Ned Price, Department Spokesperson
June 29, 2021
The Government of Ethiopia’s announcement yesterday of a unilateral ceasefire in the Tigray region could be a positive step if it results in changes on the ground to end the conflict, stop the atrocities, and allow unhindered humanitarian assistance. We are closely monitoring developments. We call on all parties to commit to an immediate, indefinite, negotiated ceasefire, so as to end the violence, restore stability to Tigray, and create a context for an inclusive dialogue that preserves the unity, sovereignty and territorial integrity of the Ethiopian state.
We urge all parties to adhere strictly to international humanitarian law and commit to unhindered humanitarian access and independent mechanisms for accountability for human rights violations and abuses. We continue to call for the immediate, verifiable withdrawal of all Eritrean forces from Ethiopian territory, a necessary step for an effective, sustainable ceasefire and in accordance with the Ethiopian government’s March commitment to do so.
Our paramount priority is addressing the dire humanitarian situation. The United States stands ready to work with the Ethiopian government, Tigrayan authorities, the United Nations, and other international partners to expedite the delivery of life-saving food assistance, including to the estimated 900,000 people likely already experiencing famine conditions. In this regard, we urge the Ethiopian authorities to immediately restore telecommunication services in Tigray and permit unhindered freedom of movement for and ensure the safety and security of humanitarian organization personnel.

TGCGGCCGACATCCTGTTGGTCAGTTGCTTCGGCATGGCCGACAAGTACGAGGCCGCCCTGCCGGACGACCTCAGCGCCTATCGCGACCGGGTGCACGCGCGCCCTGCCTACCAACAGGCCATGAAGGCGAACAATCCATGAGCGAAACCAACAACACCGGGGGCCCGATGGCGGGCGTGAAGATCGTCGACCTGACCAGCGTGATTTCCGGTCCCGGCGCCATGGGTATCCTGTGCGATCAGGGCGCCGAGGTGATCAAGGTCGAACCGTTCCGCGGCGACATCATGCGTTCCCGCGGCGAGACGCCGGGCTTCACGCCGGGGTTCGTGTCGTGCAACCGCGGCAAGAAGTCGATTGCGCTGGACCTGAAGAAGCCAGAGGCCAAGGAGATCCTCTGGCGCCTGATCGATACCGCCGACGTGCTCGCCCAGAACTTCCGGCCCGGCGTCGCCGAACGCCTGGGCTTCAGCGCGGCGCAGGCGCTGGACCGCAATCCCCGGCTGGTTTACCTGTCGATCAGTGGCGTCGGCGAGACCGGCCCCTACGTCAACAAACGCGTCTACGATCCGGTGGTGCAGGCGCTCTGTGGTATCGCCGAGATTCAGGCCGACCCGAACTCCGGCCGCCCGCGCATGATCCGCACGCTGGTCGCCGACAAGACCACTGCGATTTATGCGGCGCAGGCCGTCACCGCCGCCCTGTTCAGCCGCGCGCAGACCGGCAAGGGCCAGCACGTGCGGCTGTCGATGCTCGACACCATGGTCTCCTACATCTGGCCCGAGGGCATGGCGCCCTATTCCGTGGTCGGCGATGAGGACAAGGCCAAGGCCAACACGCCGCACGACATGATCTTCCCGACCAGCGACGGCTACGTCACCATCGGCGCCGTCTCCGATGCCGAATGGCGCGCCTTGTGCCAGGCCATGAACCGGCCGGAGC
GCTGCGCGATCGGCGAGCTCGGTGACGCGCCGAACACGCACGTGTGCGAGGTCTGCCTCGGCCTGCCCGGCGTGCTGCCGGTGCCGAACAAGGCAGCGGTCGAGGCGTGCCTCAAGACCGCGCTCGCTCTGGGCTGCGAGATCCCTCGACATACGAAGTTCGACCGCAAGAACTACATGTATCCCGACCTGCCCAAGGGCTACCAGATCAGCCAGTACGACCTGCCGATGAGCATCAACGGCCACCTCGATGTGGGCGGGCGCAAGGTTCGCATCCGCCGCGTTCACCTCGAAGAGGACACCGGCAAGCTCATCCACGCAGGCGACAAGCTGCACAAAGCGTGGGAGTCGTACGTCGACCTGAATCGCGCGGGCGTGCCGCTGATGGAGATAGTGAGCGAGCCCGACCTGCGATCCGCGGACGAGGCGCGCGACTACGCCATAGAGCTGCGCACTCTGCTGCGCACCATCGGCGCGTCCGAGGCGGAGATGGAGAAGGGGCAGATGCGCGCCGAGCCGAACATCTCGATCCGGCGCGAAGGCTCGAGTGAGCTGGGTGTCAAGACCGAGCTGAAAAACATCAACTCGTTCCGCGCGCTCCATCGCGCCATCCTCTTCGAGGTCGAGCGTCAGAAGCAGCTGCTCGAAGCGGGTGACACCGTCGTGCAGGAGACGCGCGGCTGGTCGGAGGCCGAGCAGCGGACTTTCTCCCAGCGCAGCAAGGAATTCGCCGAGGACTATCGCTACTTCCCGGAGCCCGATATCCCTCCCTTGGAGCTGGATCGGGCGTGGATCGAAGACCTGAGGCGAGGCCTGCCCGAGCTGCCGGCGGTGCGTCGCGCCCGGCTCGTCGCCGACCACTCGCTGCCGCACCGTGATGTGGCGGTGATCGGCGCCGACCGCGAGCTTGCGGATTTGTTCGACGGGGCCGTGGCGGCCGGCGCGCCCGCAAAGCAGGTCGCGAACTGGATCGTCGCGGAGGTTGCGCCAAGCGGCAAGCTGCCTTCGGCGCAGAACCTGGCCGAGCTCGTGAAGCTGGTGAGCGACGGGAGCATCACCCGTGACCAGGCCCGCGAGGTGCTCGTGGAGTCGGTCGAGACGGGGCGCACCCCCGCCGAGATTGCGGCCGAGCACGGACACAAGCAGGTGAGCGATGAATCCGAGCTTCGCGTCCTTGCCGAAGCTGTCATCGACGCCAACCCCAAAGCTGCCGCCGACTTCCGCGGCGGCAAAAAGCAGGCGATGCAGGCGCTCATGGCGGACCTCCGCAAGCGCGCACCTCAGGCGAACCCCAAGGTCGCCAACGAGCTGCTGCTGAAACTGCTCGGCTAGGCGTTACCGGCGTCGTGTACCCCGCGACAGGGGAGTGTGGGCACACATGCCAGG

Explanation of Vote on the Renewal of the Mandate for the UN Multidimensional Integrated Stabilization Mission in Mali (MINUSMA)
Ambassador Richard Mills
Deputy U.S. Representative to the United Nations
New York, New York
June 29, 2021
Thank you, Mr. President. The United States would also like to thank Council members for their collaborative negotiation. And we are also grateful for France’s collegiality in developing the draft resolution and in conducting negotiations.
As I begin this explanation of vote, I know all our thoughts are with the 13 German peacekeepers wounded in the IED attack on June 25 while serving in MINUSMA. The United States condemns this attack in the strongest terms.
In light of MINUSMA’s immense tasks, my delegation reiterates that a clear line must be maintained between counterterrorism-mandated operations and peacekeeping missions in order to protect the UN’s impartiality, its personnel, and its effectiveness. The G5 Sahel governments – not the Security Council – direct the Joint Force, which is a coalition of domestic forces conducting offensive counterterrorism operations within their own countries. To this end, we must work together to find options to relieve MINUSMA of its reimbursable support through the UN-EU-G5 Sahel technical agreement to the G5 Sahel Joint Force. We also recall that MINUSMA and other UN support to regional actors must be conditioned on strict compliance with the Human Rights Due Diligence Policy and must be supported by credible and robust verification mechanisms.